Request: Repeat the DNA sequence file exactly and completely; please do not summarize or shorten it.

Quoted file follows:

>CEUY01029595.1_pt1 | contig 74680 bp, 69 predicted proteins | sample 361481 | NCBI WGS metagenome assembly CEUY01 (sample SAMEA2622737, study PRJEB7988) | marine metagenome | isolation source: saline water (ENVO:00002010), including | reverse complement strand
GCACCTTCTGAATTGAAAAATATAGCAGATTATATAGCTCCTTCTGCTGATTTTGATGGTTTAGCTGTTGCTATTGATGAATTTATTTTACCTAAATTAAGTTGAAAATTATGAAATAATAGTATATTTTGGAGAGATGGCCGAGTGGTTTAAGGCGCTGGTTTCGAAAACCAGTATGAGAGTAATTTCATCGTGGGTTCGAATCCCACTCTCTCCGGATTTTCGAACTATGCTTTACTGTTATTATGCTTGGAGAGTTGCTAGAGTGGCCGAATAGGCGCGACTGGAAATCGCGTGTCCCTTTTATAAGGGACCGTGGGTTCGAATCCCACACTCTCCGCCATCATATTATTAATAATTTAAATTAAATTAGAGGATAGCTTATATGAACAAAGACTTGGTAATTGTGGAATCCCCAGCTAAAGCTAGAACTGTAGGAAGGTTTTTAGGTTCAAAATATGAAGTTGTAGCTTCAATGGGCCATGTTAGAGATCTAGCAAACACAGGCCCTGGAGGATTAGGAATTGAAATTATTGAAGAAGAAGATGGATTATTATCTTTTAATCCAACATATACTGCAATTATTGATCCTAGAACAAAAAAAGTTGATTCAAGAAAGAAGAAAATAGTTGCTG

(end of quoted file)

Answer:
>CEUY01029595.1_pt1 | contig 74680 bp, 69 predicted proteins | sample 361481 | NCBI WGS metagenome assembly CEUY01 (sample SAMEA2622737, study PRJEB7988) | marine metagenome | isolation source: saline water (ENVO:00002010), including | reverse complement strand
GCACCTTCTGAATTGAAAAATATAGCAGATTATATAGCTCCTTCTGCTGATTTTGATGGTTTAGCTGTTGCTATTGATGAATTTATTTTACCTAAATTAAGTTGAAAATTATGAAATAATAGTATATTTTGGAGAGATGGCCGAGTGGTTTAAGGCGCTGGTTTCGAAAACCAGTATGAGAGTAATTTCATCGTGGGTTCGAATCCCACTCTCTCCGGATTTTCGAACTATGCTTTACTGTTATTATGCTTGGAGAGTTGCTAGAGTGGCCGAATAGGCGCGACTGGAAATCGCGTGTCCCTTTTATAAGGGACCGTGGGTTCGAATCCCACACTCTCCGCCATCATATTATTAATAATTTAAATTAAATTAGAGGATAGCTTATATGAACAAAGACTTGGTAATTGTGGAATCCCCAGCTAAAGCTAGAACTGTAGGAAGGTTTTTAGGTTCAAAATATGAAGTTGTAGCTTCAATGGGCCATGTTAGAGATCTAGCAAACACAGGCCCTGGAGGATTAGGAATTGAAATTATTGAAGAAGAAGATGGATTATTATCTTTTAATCCAACATATACTGCAATTATTGATCCTAGAACAAAAAAAGTTGATTCAAGAAAGAAGAAAATAGTTGCTG